Comments on a cultural reality between past and future.

This blog describes Metatime in the Posthuman experience, drawn from Sir Isaac Newton's secret work on the future end of times, a tract in which he described Histories of Things to Come. His hidden papers on the occult were auctioned to two private buyers in 1936 at Sotheby's, but were not available for public research until the 1990s.

Tuesday, December 18, 2018

A Housing Crash by Any Other Name

The Roscommon house eviction in Ireland is going viral on the Internet. *FOOTAGE* OVER 1000 PEOPLE PROTEST ROSCOMMON EVICTION (17 December 2018). Video Source: Youtube.

Several reports and experts are predicting a huge meltdown of stocks, real estate, and bonds by 2019 or 2020. While we wait for global collapse and, as Kim Dotcom said, "buy crypto and gold," the question of how else to prepare for, and deal with, a huge crash becomes one of adjusting perspective.

More scary tweets from Kim Dotcom, who has been predicting an economic crash all year.

It starts with eroding property rights, headlined by a recent incident in Falsk, outside Strokestown, County Roscommon, Ireland on 16 December 2018. When Belgian KBC Bank hired Northern Irish security guards to evict a small family from a foreclosed farmhouse on Tuesday, 11 December, an armed gang of some twenty men assembled by the Sunday after the family had departed. Just after 5 o'clock in the morning, they attacked the bank's eight guards who had taken possession of the house with baseball bats. They burned out the security guards' four cars, injured their attack dog so badly it had to be put down, and left three guards in the hospital. It looks like the owners of the foreclosed house may shortly be reinstalled in their home.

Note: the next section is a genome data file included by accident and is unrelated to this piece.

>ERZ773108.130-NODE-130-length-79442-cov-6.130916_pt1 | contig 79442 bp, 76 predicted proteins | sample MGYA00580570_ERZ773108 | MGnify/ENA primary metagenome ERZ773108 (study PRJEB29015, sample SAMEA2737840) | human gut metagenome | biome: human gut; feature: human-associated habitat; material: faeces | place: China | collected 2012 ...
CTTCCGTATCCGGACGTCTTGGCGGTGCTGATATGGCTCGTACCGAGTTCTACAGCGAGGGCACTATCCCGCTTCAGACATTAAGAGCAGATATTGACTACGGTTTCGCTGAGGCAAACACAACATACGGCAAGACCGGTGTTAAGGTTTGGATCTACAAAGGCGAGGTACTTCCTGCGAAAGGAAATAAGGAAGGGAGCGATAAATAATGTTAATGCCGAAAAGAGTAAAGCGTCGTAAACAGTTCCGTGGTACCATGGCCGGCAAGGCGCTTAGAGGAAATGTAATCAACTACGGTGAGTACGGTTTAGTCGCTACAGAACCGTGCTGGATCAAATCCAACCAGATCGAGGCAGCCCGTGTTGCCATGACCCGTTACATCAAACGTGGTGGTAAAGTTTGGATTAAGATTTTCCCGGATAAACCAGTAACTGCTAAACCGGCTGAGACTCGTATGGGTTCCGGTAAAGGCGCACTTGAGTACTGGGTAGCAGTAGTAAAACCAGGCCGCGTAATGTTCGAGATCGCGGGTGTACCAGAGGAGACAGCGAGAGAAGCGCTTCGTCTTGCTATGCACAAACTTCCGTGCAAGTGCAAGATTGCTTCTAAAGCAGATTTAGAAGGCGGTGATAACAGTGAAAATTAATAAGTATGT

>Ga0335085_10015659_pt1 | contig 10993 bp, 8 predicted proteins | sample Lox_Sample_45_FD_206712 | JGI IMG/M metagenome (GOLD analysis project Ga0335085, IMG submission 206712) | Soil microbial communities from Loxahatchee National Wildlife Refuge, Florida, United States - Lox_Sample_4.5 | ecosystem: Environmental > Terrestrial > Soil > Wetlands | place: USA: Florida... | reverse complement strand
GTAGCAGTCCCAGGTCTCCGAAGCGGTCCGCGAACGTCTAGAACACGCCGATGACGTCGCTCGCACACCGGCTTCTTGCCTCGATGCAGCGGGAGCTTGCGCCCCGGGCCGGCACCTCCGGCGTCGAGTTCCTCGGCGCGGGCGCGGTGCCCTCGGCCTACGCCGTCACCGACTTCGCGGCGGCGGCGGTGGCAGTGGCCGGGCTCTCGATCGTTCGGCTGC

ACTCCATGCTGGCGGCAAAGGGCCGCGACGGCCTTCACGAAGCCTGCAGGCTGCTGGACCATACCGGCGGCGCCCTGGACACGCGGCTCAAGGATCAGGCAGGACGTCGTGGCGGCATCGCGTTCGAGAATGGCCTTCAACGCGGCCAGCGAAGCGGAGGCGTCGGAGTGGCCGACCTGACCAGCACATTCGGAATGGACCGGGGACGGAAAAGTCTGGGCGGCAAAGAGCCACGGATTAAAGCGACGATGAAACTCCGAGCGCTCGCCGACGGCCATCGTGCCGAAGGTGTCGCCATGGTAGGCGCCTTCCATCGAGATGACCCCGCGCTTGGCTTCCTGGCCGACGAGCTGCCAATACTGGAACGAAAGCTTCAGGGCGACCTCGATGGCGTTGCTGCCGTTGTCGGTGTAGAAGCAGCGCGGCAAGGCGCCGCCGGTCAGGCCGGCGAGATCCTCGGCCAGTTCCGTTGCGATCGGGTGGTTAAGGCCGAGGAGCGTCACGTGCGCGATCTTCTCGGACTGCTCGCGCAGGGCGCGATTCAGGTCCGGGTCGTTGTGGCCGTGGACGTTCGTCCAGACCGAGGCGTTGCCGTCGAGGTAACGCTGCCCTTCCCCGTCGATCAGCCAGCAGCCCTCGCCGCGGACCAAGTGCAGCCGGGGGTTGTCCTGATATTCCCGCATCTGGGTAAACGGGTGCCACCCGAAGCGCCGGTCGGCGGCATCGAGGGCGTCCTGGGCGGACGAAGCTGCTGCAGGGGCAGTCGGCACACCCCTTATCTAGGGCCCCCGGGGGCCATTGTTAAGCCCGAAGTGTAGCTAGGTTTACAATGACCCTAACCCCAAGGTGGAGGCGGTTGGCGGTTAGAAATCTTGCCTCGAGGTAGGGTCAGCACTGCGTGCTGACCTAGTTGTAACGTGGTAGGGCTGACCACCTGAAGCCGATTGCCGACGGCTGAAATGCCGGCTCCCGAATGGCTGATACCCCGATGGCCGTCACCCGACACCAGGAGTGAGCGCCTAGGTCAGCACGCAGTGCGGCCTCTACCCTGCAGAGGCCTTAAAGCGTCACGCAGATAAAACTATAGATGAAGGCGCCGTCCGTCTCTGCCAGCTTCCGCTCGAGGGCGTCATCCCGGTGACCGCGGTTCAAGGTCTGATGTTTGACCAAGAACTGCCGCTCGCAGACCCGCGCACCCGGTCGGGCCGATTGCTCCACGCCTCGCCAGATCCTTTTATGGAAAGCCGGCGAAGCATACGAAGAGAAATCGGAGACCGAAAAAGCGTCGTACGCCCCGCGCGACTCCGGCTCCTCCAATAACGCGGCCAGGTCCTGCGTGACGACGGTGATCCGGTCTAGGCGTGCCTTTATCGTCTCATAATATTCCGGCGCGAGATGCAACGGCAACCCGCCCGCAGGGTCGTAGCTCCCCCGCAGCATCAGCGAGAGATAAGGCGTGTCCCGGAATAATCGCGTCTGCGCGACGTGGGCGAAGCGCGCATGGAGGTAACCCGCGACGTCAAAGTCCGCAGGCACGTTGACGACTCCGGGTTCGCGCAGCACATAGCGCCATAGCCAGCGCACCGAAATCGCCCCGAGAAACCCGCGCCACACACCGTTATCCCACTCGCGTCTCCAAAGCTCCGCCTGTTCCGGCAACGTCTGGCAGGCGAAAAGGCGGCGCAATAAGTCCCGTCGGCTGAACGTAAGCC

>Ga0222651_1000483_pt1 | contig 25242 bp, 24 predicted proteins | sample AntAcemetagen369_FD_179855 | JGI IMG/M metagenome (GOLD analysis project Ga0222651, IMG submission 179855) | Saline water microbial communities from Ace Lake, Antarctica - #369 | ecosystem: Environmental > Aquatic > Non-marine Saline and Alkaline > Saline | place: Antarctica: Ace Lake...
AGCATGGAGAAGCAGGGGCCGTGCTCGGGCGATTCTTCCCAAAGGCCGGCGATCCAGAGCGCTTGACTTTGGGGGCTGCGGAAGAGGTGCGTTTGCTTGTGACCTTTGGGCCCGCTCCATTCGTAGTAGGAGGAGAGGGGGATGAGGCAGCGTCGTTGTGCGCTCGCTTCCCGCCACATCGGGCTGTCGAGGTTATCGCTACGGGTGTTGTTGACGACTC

This vigilantism was obviously the product of local and social media buzz building between last Tuesday and last Saturday. The townsfolk felt that the foreclosure was unnecessarily brutal and they also disliked the fact that the eviction was scheduled right before Christmas. It was inhumane. From The Irish Examiner:
"One man said: 'I felt sorry for the family because I knew them for years, I grew up beside them and I suppose like every family they did try their best. They should have been given time and there should be more people out at that gate.'

A woman said: 'It is shocking. You wouldn't throw an animal outside the door, they were treated like animals.' ...
Independent Roscommon TD Michael Fitzmaurice claims up to 40 to 50 people are walking away from their homes because they are afraid of going through the court system. ... 'A lot of people are losing their home or a piece of land. We are dealing with too many cases, we’re trying to deal with the banks and the vulture funds,' he said."
The bank's hiring of Northern Irish mercenaries was the final straw. One Youtuber remarked: "this is a joke we need to have some balls like the French and yellow vest these orange bastards." Another commented:
"Eviction has a particular connotation, in Ireland, since famine times, and before. There is a visceral reaction to the concept, in the gut of every Irish person over a certain age. A horror of eviction is buried deep in our [psyche], and in our cultural memory. KBC bank clearly has no grasp of the cultural sensitivities in the matter, or cares less. I can't comment on the case details, because I don't know enough to do so. But there is always a right, and a wrong way, to approach every issue."

The aftermath of the Roscommon attack on the security guards who were hired by the KBC Bank to repossess a family's house. Anti Irish Bankster terror gang burnt out after stealing pensioner's home (16 December 2018). Video Source: Youtube.

Roscommon Eviction Interview (16 December 2018). Video Source: Youtube.

Australian Housing

In the video below, the tongue-in-cheek real estate ad reveals some of the underlying problems with real estate in the global financial system.

Most Creative Real Estate Ad Ever!!! (27 March 2011). Video Source: Youtube.

Bricks and slaughter: Part one - Exposing Australia's housing crisis | 60 Minutes Australia (17 September 2018). Video Source: Youtube.

Bricks and slaughter: Part two - Exposing Australia's housing crisis | 60 Minutes Australia (17 September 2018). Video Source: Youtube.

Data expert reveals the harsh reality of Australia's housing crisis | 60 Minutes Australia (18 September 2018). Video Source: Youtube.

Housing Bubble Canada Aus Housing Bubbles ECONOMISTS CLASH AUSSIE HOUSING CRASH VS RISING PRICES (16 November 2018). Video Source: Youtube.

Canadian Housing

In late September 2018, HuffPo reported that Canada was at risk as the first cracks appeared in global housing bubbles.

An alt-view: Canadian Housing Markets WILL CRASH! - This Is Why The Bubble Will BURST (19 September 2018). Video Source: Youtube.

Canada’s Housing Market - Tough Times Ahead? (28 May 2018). Video Source: Youtube.